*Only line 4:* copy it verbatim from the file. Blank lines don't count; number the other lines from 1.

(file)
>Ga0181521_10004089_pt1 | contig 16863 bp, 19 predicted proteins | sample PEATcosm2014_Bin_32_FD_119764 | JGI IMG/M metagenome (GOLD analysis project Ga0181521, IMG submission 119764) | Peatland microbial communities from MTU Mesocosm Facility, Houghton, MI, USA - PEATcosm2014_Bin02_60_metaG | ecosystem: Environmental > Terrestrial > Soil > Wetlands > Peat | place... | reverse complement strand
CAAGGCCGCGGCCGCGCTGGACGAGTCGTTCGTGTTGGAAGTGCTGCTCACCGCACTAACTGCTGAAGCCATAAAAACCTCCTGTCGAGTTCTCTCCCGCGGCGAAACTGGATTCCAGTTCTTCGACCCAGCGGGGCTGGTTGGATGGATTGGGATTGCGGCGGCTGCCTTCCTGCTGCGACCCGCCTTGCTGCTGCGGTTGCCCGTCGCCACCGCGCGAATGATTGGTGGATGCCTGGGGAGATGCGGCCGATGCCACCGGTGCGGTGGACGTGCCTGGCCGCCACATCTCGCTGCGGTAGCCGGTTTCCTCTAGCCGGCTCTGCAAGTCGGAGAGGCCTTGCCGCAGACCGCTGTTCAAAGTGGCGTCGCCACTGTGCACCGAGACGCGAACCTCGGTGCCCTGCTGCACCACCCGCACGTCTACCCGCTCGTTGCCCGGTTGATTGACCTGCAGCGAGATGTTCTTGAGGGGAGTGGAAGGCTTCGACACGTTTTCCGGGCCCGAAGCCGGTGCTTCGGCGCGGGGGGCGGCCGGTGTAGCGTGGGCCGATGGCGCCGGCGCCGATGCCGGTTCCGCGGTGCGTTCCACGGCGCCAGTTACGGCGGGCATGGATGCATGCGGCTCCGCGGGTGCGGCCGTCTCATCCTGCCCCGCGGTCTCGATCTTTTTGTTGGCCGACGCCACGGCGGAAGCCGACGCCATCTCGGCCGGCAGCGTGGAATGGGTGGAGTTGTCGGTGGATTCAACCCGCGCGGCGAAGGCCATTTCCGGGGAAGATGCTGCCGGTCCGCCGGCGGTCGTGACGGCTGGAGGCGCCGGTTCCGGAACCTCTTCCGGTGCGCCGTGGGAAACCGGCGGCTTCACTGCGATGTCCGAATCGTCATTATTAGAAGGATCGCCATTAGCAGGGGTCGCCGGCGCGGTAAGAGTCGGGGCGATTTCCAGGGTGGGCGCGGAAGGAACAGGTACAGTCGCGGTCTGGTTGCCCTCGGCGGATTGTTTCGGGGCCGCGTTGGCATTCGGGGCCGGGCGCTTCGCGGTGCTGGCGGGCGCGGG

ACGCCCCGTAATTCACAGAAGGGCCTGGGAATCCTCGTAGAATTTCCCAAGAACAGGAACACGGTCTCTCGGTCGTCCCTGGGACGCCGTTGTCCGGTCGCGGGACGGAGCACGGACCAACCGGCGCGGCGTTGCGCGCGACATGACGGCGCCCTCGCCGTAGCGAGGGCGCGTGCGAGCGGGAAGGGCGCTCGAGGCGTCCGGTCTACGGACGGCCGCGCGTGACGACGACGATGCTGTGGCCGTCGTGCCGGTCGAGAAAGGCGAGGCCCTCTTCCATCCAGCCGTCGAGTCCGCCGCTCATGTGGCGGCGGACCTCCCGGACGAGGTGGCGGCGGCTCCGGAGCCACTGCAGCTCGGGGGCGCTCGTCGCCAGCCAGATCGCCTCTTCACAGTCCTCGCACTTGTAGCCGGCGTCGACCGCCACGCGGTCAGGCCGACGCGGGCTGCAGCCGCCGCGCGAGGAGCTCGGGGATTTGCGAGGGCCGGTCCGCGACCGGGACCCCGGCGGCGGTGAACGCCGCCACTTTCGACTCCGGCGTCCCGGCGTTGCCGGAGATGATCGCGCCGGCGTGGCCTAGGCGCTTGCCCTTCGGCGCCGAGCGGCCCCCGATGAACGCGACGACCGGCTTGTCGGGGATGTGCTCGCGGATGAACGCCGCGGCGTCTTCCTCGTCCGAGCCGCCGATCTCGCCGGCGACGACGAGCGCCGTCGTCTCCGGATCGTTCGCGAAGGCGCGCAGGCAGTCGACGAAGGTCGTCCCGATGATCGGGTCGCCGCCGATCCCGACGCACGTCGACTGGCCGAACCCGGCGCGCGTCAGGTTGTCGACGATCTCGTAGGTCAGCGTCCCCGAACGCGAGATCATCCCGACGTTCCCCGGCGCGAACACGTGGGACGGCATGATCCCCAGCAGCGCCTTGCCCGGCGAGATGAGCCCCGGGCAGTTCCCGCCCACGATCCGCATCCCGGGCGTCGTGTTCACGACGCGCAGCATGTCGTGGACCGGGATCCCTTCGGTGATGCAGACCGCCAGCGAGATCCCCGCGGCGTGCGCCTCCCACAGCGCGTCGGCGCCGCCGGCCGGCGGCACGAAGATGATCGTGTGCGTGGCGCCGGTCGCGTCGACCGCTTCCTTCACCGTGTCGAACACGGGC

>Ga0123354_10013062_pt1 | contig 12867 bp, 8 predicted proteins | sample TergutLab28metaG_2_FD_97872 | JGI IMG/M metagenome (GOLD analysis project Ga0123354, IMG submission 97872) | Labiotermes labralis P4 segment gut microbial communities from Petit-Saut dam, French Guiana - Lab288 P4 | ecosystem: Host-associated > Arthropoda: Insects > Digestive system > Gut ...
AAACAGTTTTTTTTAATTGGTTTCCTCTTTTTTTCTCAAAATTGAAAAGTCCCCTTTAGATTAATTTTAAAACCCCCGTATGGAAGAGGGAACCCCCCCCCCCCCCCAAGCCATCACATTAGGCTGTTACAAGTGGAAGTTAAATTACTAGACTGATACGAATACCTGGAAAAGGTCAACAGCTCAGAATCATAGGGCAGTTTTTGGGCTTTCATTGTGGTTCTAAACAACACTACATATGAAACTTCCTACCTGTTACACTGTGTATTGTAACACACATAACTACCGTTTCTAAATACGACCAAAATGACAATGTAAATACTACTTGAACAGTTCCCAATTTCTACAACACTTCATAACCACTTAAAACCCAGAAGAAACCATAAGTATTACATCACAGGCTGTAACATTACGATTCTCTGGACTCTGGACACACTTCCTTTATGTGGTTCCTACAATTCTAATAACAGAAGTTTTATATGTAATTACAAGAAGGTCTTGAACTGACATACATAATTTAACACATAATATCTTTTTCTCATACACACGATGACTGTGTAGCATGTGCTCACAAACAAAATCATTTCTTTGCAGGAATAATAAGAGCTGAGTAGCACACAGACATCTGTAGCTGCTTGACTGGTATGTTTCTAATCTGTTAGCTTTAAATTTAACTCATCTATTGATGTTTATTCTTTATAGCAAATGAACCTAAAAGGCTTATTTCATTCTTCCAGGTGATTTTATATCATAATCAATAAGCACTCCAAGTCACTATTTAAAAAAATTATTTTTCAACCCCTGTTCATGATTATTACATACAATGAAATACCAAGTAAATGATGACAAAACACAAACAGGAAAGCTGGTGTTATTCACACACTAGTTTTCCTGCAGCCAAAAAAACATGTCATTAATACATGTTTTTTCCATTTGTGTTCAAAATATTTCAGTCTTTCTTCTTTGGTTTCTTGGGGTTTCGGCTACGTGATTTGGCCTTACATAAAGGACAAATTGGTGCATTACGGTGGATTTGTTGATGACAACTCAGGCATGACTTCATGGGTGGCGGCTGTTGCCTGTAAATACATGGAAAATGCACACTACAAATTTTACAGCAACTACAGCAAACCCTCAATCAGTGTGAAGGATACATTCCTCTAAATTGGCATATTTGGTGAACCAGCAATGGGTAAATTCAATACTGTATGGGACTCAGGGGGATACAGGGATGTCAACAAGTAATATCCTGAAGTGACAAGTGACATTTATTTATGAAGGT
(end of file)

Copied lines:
>Ga0123354_10013062_pt1 | contig 12867 bp, 8 predicted proteins | sample TergutLab28metaG_2_FD_97872 | JGI IMG/M metagenome (GOLD analysis project Ga0123354, IMG submission 97872) | Labiotermes labralis P4 segment gut microbial communities from Petit-Saut dam, French Guiana - Lab288 P4 | ecosystem: Host-associated > Arthropoda: Insects > Digestive system > Gut ...